You might have seen the large corrugated cardboard yurt across the dusty haze of the playa at Burning Man. Inside you would have discovered Burners in various altered states attended to by a cadre of sober volunteers soothing, hydrating, and otherwise being present with the the ‘trips’ of their respective charges.
The ‘Zendo,’ as it is called, is a harm-reduction project offered by the Multidisciplinary Association for Psychedelic Studies (M.A.P.S.) at various festivals to provide care, education, and integration techniques for revelers experiencing challenging psychedelic experiences. It is also one arm of MAPS’s larger – and more controversial – mission to research and utilize the therapeutic, spiritual, and creative potentials of psychedelic drugs.
Founded by Rick Doblin in 1986, M.A.P.S. brings scientific and scholarly protocols compliant with mainstream medicine to what are often considered ‘alternative’ or traditional medicinal therapies: think Ayahuasca for drug addiction, or Psilocybin for OCD.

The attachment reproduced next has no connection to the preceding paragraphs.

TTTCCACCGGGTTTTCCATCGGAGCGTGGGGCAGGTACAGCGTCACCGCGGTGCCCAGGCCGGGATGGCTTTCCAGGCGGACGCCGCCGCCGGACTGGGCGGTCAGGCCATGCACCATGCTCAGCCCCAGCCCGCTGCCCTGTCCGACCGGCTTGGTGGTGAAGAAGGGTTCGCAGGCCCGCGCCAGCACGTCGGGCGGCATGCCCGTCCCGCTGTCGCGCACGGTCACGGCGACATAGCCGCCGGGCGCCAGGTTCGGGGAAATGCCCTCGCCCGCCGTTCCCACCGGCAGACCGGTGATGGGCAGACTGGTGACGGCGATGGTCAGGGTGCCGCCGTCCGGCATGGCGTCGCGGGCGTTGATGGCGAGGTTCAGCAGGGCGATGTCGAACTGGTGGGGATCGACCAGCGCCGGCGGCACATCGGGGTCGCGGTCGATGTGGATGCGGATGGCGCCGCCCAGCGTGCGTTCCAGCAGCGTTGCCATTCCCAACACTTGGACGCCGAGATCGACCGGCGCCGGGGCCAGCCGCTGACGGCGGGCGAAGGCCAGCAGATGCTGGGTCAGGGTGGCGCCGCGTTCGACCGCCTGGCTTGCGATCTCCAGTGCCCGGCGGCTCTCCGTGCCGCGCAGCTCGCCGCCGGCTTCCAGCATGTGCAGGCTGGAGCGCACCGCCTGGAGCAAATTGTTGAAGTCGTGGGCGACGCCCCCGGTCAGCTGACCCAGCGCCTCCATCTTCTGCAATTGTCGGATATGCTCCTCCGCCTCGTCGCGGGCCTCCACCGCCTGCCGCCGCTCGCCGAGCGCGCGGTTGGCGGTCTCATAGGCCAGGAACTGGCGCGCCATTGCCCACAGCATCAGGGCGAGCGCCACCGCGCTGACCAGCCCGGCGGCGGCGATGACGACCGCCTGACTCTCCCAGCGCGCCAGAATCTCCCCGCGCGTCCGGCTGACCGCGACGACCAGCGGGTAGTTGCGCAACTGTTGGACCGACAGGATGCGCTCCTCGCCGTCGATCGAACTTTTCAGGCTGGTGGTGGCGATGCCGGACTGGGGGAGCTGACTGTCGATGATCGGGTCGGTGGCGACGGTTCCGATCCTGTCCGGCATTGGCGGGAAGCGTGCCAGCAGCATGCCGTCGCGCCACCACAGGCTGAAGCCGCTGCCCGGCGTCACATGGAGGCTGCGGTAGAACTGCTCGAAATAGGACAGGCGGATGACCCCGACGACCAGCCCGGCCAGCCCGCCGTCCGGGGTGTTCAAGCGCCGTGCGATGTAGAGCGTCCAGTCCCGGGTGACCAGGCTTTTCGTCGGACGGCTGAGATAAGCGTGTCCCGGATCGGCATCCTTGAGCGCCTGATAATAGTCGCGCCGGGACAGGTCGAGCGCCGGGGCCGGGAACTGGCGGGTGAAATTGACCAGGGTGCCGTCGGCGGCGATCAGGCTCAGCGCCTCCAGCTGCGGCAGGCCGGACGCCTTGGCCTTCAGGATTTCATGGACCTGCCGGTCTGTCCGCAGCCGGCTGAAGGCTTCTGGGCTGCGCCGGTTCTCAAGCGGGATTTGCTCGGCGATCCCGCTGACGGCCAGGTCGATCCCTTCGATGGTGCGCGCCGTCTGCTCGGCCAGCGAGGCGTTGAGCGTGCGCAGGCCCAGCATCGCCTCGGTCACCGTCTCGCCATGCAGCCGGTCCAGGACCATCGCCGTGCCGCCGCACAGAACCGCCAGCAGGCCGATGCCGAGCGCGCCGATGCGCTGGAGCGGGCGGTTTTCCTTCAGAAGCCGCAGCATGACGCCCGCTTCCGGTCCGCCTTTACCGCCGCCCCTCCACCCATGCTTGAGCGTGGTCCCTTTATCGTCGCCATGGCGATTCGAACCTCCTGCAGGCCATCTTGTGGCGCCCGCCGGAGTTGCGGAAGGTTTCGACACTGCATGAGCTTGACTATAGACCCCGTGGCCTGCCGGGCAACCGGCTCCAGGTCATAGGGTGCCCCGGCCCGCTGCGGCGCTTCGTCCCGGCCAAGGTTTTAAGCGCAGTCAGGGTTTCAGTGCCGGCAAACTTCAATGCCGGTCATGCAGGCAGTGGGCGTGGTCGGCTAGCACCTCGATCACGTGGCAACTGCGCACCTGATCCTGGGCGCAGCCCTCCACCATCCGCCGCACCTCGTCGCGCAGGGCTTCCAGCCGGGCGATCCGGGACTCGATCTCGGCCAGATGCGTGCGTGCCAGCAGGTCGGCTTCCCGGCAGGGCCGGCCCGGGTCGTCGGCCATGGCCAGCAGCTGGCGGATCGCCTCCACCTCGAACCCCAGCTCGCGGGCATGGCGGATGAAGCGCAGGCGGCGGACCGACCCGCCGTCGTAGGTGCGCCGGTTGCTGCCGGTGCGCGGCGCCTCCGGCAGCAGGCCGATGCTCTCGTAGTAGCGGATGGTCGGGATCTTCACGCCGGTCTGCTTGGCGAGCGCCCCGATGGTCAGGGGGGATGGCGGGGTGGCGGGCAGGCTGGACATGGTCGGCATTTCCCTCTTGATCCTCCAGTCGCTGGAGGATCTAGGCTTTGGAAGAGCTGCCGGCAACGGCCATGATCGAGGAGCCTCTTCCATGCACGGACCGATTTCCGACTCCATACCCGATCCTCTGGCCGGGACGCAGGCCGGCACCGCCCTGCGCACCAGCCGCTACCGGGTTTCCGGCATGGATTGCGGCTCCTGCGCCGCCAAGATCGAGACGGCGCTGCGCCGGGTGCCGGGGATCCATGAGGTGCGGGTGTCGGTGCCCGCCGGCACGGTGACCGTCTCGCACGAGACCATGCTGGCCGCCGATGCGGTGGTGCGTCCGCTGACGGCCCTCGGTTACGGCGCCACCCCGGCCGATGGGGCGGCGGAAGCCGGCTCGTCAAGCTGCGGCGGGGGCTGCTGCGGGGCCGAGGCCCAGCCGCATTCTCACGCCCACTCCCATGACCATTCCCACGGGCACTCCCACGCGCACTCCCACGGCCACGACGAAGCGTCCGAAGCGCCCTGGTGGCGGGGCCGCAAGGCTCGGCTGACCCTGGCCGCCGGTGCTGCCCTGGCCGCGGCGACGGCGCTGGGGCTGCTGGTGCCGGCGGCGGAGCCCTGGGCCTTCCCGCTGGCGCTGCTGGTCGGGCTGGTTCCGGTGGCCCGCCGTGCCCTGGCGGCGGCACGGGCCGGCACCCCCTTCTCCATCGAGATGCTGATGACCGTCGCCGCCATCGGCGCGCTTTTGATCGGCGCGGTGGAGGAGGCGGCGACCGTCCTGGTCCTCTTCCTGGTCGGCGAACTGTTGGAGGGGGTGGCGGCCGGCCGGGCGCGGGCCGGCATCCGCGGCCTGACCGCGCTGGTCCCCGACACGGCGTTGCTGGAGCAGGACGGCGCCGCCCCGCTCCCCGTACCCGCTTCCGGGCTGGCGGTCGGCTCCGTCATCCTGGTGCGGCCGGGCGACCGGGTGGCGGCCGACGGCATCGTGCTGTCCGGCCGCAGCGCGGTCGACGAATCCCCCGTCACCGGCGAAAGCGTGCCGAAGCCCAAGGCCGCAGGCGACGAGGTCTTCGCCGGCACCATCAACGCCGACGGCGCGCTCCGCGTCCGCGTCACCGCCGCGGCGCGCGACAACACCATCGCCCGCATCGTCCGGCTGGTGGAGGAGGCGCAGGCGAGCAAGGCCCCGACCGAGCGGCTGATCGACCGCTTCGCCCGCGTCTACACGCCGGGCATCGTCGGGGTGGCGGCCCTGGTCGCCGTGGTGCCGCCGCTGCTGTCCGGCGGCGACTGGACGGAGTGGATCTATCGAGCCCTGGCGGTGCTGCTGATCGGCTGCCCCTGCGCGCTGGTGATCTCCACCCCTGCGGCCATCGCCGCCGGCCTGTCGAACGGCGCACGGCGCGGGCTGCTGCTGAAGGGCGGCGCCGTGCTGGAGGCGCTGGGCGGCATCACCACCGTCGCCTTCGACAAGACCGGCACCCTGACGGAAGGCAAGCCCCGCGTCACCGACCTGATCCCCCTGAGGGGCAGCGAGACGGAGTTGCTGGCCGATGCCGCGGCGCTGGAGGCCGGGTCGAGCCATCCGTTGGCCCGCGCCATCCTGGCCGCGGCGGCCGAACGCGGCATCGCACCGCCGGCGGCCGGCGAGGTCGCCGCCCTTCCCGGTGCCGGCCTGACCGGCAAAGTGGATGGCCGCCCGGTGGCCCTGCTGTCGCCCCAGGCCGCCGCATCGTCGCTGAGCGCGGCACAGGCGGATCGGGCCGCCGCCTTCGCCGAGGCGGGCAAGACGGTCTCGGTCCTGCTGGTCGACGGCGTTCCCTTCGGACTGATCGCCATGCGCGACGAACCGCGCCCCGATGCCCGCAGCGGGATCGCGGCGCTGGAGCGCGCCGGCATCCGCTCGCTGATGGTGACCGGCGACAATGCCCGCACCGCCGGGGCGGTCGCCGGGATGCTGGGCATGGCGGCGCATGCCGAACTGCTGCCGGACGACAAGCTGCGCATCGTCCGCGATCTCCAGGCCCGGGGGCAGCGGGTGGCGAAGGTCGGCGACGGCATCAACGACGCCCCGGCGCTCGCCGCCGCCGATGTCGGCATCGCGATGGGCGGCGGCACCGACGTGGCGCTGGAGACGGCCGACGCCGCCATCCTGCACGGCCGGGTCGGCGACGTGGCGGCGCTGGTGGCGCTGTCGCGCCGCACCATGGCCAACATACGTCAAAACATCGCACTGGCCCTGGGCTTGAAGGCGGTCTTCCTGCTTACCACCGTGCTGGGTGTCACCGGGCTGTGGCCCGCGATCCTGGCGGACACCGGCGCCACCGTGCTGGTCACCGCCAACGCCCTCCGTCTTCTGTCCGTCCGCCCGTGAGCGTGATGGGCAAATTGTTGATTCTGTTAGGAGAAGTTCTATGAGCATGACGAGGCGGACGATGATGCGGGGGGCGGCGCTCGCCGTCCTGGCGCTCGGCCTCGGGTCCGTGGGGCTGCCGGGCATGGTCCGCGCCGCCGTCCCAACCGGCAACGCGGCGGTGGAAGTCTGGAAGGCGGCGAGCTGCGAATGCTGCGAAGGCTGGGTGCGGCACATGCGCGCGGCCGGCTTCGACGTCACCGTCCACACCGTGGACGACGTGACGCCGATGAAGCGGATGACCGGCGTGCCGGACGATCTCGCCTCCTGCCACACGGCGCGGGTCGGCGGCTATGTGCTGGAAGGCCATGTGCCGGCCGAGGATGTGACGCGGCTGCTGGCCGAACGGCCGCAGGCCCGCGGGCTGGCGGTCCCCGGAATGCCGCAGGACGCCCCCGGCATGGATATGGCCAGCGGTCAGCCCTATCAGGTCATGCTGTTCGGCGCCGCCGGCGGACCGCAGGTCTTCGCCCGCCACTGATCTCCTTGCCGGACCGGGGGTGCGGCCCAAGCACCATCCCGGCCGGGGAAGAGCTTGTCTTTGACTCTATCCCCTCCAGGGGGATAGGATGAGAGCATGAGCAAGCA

In 2014 M.A.P.S. celebrated a watershed victory, winning the first ever government funded grant for the study of whole-plant botanical cannabis for the treatment of PTSD in U.S. veterans.
They now find themselves in bureaucratic limbo waiting for the actual marijuana that, according to federal law, must be grown by the National Institute for Drug Abuse (NIDA), and cannot be sourced from local expert growers.
Shannon Clare-Petitt is a marriage and family therapist who serves as co-therapist for a M.A.P.S. clinical studies on the use of MDMA for end of life anxiety.
Here Clare-Petitt lets us in on how MDMA assisted psychotherapy works, and why NIDA won’t give up the bud.
How do you choose participants for MDMA assisted therapy?
The participants undergo many physical and psychological tests before they are able to take part, and there are exclusion factors such as hypertension or borderline personality. It’s a long screening process with extensive questionnaires and measurements.
In the case of the MDMA-assisted therapy for trauma, we only choose people with chronic, treatment-resistant PTSD. We are usually working with veterans, firefighters, and police officers. They’ve already tried the prescribed drugs, Zoloft and Paxil, and have had years of traditional talk therapy and cognitive behavioral therapy, but are still struggling.